Whether patients who have recovered from MTX-induced LE should be given intrathecal MTX re-challenge in further chemotherapy cycles is debated. Balancing the risk of primary disease relapse versus the potential recurrence of neurologic symptoms with further therapy is probably best decided on case-to-case basis. The rate of recurrence has been reported between 10-56%.5 Many authors have reported successful resumption of MTX therapy after resolution of LE, with few reporting using a lower MTX to leucovorin (folinic acid) ratio and/or aminophylline as prophylaxis.5 Our patient has not received further doses of intrathecal MTX so far, as she is still having a residual neurologic impairment and the family’s unwillingness for intrathecal MTX.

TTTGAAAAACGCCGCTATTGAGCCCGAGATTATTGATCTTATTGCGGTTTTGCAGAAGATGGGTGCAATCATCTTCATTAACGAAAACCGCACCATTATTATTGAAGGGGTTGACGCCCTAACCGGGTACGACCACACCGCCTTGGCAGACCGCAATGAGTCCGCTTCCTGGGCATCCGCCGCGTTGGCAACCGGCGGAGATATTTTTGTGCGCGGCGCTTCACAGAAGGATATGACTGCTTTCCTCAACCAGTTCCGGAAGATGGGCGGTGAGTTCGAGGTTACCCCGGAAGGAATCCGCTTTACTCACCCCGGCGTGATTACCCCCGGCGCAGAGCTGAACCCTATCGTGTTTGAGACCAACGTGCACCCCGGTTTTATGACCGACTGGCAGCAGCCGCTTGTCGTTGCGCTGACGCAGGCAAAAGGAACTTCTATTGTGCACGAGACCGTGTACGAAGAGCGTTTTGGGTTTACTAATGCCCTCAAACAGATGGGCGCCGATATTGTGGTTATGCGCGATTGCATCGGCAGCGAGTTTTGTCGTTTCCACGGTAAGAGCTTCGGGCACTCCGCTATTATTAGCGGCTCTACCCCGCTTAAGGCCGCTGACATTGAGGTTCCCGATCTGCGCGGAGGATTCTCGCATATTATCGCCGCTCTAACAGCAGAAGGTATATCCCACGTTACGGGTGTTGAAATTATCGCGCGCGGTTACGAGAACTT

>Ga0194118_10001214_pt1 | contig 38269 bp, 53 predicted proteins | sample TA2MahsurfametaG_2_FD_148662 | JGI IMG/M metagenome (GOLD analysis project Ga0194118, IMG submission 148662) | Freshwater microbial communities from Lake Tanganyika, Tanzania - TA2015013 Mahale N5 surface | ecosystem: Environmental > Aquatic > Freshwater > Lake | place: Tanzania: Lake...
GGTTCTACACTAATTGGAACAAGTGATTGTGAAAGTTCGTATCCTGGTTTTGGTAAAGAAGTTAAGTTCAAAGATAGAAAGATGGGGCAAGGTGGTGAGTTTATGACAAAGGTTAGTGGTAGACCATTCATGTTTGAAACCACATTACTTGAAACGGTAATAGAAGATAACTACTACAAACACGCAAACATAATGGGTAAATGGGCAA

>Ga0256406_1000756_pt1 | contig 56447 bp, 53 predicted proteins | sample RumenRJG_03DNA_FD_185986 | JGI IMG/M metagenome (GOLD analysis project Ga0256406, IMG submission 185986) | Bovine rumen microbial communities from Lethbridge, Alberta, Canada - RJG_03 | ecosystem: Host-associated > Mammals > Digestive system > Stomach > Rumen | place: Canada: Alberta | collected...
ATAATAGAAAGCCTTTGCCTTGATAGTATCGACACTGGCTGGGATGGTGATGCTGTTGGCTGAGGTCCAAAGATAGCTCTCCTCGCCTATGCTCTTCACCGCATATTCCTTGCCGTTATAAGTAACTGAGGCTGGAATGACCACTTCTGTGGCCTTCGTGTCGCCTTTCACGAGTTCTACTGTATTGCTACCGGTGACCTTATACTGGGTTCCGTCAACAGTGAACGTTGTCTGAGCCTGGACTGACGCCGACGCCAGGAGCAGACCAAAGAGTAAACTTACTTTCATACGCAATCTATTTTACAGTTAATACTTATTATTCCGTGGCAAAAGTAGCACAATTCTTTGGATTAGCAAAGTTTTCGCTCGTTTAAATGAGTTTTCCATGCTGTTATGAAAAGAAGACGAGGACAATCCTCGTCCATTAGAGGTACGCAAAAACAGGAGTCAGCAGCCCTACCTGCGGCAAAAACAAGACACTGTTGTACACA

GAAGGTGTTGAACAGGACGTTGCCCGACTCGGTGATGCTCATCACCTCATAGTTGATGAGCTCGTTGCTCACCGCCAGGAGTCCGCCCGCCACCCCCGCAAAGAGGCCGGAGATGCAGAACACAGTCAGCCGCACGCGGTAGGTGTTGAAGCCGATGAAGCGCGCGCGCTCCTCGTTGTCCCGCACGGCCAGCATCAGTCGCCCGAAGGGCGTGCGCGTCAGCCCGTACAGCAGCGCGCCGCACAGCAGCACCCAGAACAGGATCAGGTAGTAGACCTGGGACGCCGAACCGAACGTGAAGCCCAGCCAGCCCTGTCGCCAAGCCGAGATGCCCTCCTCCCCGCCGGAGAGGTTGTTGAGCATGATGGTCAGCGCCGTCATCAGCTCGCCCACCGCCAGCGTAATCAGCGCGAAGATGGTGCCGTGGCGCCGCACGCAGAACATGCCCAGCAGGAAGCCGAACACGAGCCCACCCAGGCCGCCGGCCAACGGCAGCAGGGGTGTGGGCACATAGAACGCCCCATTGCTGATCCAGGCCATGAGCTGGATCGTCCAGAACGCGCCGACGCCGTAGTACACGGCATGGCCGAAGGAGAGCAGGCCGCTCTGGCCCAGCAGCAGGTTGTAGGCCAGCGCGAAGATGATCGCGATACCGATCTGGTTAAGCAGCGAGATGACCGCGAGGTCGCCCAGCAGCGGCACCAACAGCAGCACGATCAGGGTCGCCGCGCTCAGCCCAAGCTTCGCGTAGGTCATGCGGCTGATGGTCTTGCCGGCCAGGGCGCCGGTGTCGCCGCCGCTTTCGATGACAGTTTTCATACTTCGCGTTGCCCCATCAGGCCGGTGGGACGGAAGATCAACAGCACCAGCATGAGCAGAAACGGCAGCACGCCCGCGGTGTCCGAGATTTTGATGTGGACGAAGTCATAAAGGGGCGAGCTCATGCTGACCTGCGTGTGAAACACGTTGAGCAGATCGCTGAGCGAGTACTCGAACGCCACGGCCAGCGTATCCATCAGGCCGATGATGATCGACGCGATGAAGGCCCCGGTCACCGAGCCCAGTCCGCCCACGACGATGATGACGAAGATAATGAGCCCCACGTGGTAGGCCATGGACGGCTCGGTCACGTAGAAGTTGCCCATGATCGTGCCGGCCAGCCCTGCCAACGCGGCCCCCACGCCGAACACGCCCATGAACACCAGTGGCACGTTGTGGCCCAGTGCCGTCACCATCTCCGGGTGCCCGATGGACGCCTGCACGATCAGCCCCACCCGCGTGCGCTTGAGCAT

We should keep MTX-induced LE in the differential diagnosis of a patient who has received high dose MTX or intrathecal MTX, and presents with neurologic symptoms mimicking stroke. MRI with DWI provides valuable information regarding diagnosis and early management. LE is reversible and frequently resolves within one to three weeks. Continuation of MTX therapy after resolution of symptoms may cause recurrence, but has been done successfully in some reported cases.

The authors declared no conflict of interest.

FH, JR: Manuscript writing.
QUC, SKM, TG: Senior supervisors in overall case management.